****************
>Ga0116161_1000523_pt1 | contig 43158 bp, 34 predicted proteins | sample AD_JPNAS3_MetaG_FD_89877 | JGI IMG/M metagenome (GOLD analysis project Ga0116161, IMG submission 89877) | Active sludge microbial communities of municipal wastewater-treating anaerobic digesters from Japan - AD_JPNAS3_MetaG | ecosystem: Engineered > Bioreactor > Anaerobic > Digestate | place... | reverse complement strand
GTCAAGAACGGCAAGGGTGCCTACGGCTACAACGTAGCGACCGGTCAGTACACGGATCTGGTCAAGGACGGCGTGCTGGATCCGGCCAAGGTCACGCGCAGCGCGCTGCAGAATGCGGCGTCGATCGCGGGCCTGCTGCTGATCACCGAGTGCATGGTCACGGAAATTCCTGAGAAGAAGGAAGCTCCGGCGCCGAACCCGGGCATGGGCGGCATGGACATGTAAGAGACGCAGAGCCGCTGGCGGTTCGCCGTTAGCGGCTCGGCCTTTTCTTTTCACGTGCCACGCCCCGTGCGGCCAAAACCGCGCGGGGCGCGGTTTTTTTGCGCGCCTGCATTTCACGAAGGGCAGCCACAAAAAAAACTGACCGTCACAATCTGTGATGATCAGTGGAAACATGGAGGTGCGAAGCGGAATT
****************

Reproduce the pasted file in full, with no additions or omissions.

>Ga0116161_1000523_pt1 | contig 43158 bp, 34 predicted proteins | sample AD_JPNAS3_MetaG_FD_89877 | JGI IMG/M metagenome (GOLD analysis project Ga0116161, IMG submission 89877) | Active sludge microbial communities of municipal wastewater-treating anaerobic digesters from Japan - AD_JPNAS3_MetaG | ecosystem: Engineered > Bioreactor > Anaerobic > Digestate | place... | reverse complement strand
GTCAAGAACGGCAAGGGTGCCTACGGCTACAACGTAGCGACCGGTCAGTACACGGATCTGGTCAAGGACGGCGTGCTGGATCCGGCCAAGGTCACGCGCAGCGCGCTGCAGAATGCGGCGTCGATCGCGGGCCTGCTGCTGATCACCGAGTGCATGGTCACGGAAATTCCTGAGAAGAAGGAAGCTCCGGCGCCGAACCCGGGCATGGGCGGCATGGACATGTAAGAGACGCAGAGCCGCTGGCGGTTCGCCGTTAGCGGCTCGGCCTTTTCTTTTCACGTGCCACGCCCCGTGCGGCCAAAACCGCGCGGGGCGCGGTTTTTTTGCGCGCCTGCATTTCACGAAGGGCAGCCACAAAAAAAACTGACCGTCACAATCTGTGATGATCAGTGGAAACATGGAGGTGCGAAGCGGAATT